Guernsey ministers clash over derelict vinery sites

Former vinery greenhouses overgrown with plants
Image caption Derelict vinery sites are a reminder of the island's previously strong tomato and flower industries

A call to turn Guernsey's derelict vinery sites into low cost premises for new businesses is being described as "flawed" by the environment minister.

Commerce and Employment Minister Kevin Stewart called for the move during Thursday's Institute of Director debate as a way to encourage new businesses.

However, Deputy Yvonne Burford said the suggestion was "flawed" because of the "many existing vacant premises".

She said the issue for businesses was not availability but affordability.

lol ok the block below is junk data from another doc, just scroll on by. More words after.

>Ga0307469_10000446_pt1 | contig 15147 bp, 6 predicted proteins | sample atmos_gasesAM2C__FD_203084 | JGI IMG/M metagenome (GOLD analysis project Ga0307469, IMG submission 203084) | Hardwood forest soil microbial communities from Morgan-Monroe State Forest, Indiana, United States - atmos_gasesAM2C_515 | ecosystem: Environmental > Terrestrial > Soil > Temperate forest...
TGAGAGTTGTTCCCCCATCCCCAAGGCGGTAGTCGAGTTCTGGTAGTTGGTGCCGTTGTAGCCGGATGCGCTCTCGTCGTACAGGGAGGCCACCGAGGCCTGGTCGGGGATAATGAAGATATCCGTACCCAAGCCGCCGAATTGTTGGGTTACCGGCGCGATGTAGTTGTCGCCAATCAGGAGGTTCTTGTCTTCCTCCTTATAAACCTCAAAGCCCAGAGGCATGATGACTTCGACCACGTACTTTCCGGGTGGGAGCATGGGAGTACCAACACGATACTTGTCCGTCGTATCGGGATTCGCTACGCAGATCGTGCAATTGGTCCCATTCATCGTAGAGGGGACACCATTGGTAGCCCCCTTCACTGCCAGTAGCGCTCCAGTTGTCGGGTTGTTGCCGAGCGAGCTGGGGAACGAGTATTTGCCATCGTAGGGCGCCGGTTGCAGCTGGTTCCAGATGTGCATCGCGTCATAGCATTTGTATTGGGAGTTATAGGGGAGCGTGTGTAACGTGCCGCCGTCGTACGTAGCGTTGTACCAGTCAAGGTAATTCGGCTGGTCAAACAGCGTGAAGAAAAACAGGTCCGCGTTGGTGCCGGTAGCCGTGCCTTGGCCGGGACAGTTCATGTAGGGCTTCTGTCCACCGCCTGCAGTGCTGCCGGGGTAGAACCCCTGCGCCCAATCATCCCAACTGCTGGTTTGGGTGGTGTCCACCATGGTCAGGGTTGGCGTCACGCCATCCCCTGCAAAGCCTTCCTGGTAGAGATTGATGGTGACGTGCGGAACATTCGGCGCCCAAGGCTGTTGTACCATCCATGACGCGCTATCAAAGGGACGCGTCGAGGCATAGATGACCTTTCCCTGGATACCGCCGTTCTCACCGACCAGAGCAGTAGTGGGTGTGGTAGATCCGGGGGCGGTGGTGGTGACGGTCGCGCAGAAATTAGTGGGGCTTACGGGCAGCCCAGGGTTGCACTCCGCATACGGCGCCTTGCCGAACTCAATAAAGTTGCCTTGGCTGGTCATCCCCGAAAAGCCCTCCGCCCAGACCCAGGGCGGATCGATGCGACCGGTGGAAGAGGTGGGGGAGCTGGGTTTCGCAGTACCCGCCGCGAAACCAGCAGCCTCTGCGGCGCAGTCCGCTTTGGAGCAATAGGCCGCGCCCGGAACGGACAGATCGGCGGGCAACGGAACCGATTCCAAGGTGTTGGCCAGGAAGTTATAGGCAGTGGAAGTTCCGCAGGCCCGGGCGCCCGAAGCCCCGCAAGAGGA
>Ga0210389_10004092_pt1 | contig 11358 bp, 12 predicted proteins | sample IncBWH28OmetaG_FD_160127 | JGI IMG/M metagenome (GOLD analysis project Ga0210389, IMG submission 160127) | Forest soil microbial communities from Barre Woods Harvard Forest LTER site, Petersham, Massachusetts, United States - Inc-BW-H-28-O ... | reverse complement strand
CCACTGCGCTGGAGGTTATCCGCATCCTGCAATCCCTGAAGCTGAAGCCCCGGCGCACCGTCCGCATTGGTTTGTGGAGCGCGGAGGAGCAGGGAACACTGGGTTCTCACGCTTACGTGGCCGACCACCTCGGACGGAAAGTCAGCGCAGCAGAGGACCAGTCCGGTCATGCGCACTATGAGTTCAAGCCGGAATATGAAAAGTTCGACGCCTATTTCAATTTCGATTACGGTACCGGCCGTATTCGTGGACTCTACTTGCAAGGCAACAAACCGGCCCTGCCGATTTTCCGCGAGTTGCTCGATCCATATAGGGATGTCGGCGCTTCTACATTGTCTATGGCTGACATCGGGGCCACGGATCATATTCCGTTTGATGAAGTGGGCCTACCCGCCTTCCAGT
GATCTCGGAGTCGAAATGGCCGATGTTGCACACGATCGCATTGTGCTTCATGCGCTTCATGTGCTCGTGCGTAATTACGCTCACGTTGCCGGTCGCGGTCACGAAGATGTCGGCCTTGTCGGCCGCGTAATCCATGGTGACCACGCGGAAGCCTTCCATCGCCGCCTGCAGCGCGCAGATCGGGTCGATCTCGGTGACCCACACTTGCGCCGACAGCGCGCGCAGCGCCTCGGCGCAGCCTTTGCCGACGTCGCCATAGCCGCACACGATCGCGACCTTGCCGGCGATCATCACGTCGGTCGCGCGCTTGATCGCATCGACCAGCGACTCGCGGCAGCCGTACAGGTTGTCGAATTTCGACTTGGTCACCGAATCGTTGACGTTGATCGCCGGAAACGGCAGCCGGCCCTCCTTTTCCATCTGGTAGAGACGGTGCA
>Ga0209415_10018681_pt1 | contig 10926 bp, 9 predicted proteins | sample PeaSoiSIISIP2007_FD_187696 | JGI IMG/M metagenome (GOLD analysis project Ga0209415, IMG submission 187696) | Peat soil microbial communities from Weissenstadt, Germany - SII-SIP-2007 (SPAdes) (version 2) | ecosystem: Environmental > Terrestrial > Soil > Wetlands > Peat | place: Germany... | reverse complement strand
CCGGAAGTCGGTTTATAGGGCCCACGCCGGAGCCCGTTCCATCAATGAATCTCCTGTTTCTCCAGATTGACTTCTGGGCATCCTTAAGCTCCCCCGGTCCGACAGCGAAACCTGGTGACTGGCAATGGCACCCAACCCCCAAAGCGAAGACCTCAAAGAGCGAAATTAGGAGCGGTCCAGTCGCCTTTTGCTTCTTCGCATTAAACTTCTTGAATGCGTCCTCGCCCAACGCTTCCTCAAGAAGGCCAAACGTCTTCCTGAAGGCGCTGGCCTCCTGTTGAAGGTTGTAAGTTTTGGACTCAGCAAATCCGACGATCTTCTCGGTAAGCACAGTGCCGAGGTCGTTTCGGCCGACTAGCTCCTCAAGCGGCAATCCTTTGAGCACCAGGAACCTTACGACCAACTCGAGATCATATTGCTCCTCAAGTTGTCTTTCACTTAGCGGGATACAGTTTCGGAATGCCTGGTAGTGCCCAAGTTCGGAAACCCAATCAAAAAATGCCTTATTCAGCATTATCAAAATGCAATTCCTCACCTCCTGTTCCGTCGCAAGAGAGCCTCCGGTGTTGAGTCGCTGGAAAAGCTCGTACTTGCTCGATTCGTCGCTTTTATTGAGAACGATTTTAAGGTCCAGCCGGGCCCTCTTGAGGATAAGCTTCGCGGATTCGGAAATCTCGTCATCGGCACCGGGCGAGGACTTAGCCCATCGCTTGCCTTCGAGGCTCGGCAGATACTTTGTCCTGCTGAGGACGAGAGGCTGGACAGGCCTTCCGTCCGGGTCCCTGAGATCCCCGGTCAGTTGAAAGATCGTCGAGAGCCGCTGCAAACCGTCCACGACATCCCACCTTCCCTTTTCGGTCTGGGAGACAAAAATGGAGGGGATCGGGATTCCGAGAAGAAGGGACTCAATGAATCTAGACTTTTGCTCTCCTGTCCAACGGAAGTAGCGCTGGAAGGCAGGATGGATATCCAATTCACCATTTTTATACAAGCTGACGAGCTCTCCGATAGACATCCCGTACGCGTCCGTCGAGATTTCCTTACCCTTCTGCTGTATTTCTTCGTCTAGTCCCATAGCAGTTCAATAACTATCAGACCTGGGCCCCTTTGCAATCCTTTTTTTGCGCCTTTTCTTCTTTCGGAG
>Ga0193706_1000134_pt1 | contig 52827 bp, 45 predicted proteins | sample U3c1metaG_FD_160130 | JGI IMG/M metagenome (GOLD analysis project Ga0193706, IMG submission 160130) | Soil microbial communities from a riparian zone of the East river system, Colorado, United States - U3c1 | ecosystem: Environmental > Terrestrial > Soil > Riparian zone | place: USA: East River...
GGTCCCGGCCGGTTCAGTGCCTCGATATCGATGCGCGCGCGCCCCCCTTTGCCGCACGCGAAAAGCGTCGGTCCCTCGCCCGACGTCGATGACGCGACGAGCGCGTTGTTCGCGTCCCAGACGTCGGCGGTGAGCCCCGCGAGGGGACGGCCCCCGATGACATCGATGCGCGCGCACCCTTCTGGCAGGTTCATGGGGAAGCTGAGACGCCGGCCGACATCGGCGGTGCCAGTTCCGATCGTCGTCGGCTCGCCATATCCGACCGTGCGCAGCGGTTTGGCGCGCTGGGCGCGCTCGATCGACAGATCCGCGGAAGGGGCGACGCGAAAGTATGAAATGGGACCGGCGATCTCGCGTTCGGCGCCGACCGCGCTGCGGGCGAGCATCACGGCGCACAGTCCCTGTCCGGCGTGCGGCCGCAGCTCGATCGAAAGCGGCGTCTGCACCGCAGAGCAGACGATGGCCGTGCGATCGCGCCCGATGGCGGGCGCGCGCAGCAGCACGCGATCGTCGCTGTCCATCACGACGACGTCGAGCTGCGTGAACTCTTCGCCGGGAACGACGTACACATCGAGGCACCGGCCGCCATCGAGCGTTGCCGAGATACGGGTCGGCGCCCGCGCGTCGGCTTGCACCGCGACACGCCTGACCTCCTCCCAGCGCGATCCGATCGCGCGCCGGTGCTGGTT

Deputy Stewart described the Environment Department, which is responsible for the planning process, as the "prevention of business department" and said of the vineries "I'd pull the bloody things down tomorrow as it's a fallow asset".

He has since tweeted he and the Chief Minister Jonathan Le Tocq are looking to shortcut the current process to speed up new developments.

Deputy Burford said she was "extremely disappointed" by the comments and "unprofessionalism".

Image caption Deputy Yvonne Burford said planning could not solve the problems, but tackling the high rents could

She said the new island development plan, which is due to be published by the States in February, included plans to change some vinery sites into light industrial use.

"If land is needed for these purposes we can provide it."

Ms Burford said the "biggest issue" of affordability "cannot be resolved through the land use planning system".

She said it was one that came under the "mandate of the Commerce and Employment Department" and it was its responsibility "to investigate and bring proposals forward to deal with".

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